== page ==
IDEAS home Printed from
MyIDEAS: Login to save this article or follow this journal

Universal Banking

  • George J. Benston
Registered author(s):

    Universal banks can offer the entire range of financial services within the bank or through subsidiaries. Most countries permit universal banking. In contrast, the United States is served only by specialized banks. Universal banking, particularly in Germany, is contrasted with specialized banking with respect to their effect on financial stability, economic development, other financial institutions, concentration of political and economic power, consumer choice, and conflicts of interest. This examination, including a review of relevant empirical studies, leads to the conclusion that universal banking offers many benefits and few costs to U.S. consumers.

    If you experience problems downloading a file, check if you have the proper application to view it first. In case of further problems read the IDEAS help page. Note that these files are not on the IDEAS site. Please be patient as the files may be large.

    File URL:
    Download Restriction: no

    Article provided by American Economic Association in its journal Journal of Economic Perspectives.

    Volume (Year): 8 (1994)
    Issue (Month): 3 (Summer)
    Pages: 121-143

    in new window

    Handle: RePEc:aea:jecper:v:8:y:1994:i:3:p:121-43
    Note: DOI: 10.1257/jep.8.3.121
    Contact details of provider: Web page:

    More information through EDIRC

    Order Information: Web:

    References listed on IDEAS
    Please report citation or reference errors to , or , if you are the registered author of the cited work, log in to your RePEc Author Service profile, click on "citations" and make appropriate adjustments.:

    as in new window
    1. Steinherr, Alfred & Huveneers, Christian, 1990. "Universal Banks: The Prototype of Successful Banks in the Integrated European Market? A View inspired by German Experience," Discussion Papers (IRES - Institut de Recherches Economiques et Sociales) 1990001, Université catholique de Louvain, Institut de Recherches Economiques et Sociales (IRES).
    2. Neuburger, Hugh & Stokes, Houston H., 1974. "German Banks and German Growth, 1883–1913: an Empirical View," The Journal of Economic History, Cambridge University Press, vol. 34(03), pages 710-731, September.
    3. Berger, Allen N. & Hancock, Diana & Humphrey, David B., 1993. "Bank efficiency derived from the profit function," Journal of Banking & Finance, Elsevier, vol. 17(2-3), pages 317-347, April.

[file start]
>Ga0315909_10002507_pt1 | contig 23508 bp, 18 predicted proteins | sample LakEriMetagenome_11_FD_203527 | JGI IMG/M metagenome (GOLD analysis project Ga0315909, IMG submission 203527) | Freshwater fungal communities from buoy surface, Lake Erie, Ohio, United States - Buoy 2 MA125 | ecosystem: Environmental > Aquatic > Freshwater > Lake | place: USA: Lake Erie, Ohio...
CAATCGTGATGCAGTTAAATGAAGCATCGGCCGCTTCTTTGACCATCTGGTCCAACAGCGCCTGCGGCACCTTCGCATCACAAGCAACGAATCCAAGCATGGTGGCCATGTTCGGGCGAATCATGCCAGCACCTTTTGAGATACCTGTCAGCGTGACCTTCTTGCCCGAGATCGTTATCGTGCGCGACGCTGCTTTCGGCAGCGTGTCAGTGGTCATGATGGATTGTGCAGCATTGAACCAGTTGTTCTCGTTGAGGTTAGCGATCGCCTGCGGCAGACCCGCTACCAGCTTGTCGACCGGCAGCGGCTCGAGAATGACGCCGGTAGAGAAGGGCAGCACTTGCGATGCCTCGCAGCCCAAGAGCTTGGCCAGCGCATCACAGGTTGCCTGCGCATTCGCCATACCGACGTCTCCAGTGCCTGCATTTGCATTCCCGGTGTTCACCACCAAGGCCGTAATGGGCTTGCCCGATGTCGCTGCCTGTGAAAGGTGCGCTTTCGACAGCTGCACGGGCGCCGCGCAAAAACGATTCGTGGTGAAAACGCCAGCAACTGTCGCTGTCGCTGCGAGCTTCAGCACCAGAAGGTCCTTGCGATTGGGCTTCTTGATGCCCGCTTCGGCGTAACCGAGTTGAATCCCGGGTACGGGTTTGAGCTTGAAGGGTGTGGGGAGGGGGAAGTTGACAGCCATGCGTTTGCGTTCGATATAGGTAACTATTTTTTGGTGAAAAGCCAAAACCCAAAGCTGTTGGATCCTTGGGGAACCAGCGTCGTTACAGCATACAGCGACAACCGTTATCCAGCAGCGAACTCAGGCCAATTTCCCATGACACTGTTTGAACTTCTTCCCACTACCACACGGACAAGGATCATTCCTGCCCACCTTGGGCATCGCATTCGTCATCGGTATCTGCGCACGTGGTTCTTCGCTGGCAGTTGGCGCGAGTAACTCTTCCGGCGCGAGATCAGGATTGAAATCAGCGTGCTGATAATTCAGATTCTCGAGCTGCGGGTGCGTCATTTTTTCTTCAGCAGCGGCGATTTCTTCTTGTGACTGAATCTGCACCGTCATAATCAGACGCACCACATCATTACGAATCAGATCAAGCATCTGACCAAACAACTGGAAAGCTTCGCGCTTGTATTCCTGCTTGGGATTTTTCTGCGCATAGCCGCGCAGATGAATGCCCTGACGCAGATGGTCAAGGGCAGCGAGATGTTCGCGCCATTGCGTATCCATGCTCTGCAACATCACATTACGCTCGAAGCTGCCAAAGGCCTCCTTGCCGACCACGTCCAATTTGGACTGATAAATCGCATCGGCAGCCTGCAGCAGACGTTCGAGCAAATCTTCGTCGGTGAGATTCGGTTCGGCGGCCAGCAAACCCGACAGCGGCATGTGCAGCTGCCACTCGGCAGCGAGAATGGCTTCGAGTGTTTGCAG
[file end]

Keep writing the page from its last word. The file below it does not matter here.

4. Jensen, Michael C, 1988. "Takeovers: Their Causes and Consequences," Journal of Economic Perspectives, American Economic Association, vol. 2(1), pages 21-48, Winter.
    5. repec:ctl:louvec:1990001 is not listed on IDEAS
    6. Berg, Sigbjorn Atle & Forsund, Finn R. & Hjalmarsson, Lennart & Suominen, Matti, 1993. "Banking efficiency in the Nordic countries," Journal of Banking & Finance, Elsevier, vol. 17(2-3), pages 371-388, April.
    7. Jensen, Michael C. & Meckling, William H., 1976. "Theory of the firm: Managerial behavior, agency costs and ownership structure," Journal of Financial Economics, Elsevier, vol. 3(4), pages 305-360, October.
    8. Loretta J. Mester, 1990. "Traditional and nontraditional banking: an information-theoretic approach," Working Papers 90-3, Federal Reserve Bank of Philadelphia.
    Full references (including those not matched with items on IDEAS)

    This item is not listed on Wikipedia, on a reading list or among the top items on IDEAS.

    When requesting a correction, please mention this item's handle: RePEc:aea:jecper:v:8:y:1994:i:3:p:121-43. See general information about how to correct material in RePEc.

    For technical questions regarding this item, or to correct its authors, title, abstract, bibliographic or download information, contact: (Jane Voros)

    or (Michael P. Albert)

    If you have authored this item and are not yet registered with RePEc, we encourage you to do it here. This allows to link your profile to this item. It also allows you to accept potential citations to this item that we are uncertain about.

    If references are entirely missing, you can add them using this form.

    If the full references list an item that is present in RePEc, but the system did not link to it, you can help with this form.

    If you know of missing items citing this one, you can help us creating those links by adding the relevant references in the same way as above, for each refering item. If you are a registered author of this item, you may also want to check the "citations" tab in your profile, as there may be some citations waiting for confirmation.

    Please note that corrections may take a couple of weeks to filter through the various RePEc services.

    This information is provided to you by IDEAS at the Research Division of the Federal Reserve Bank of St. Louis using RePEc data.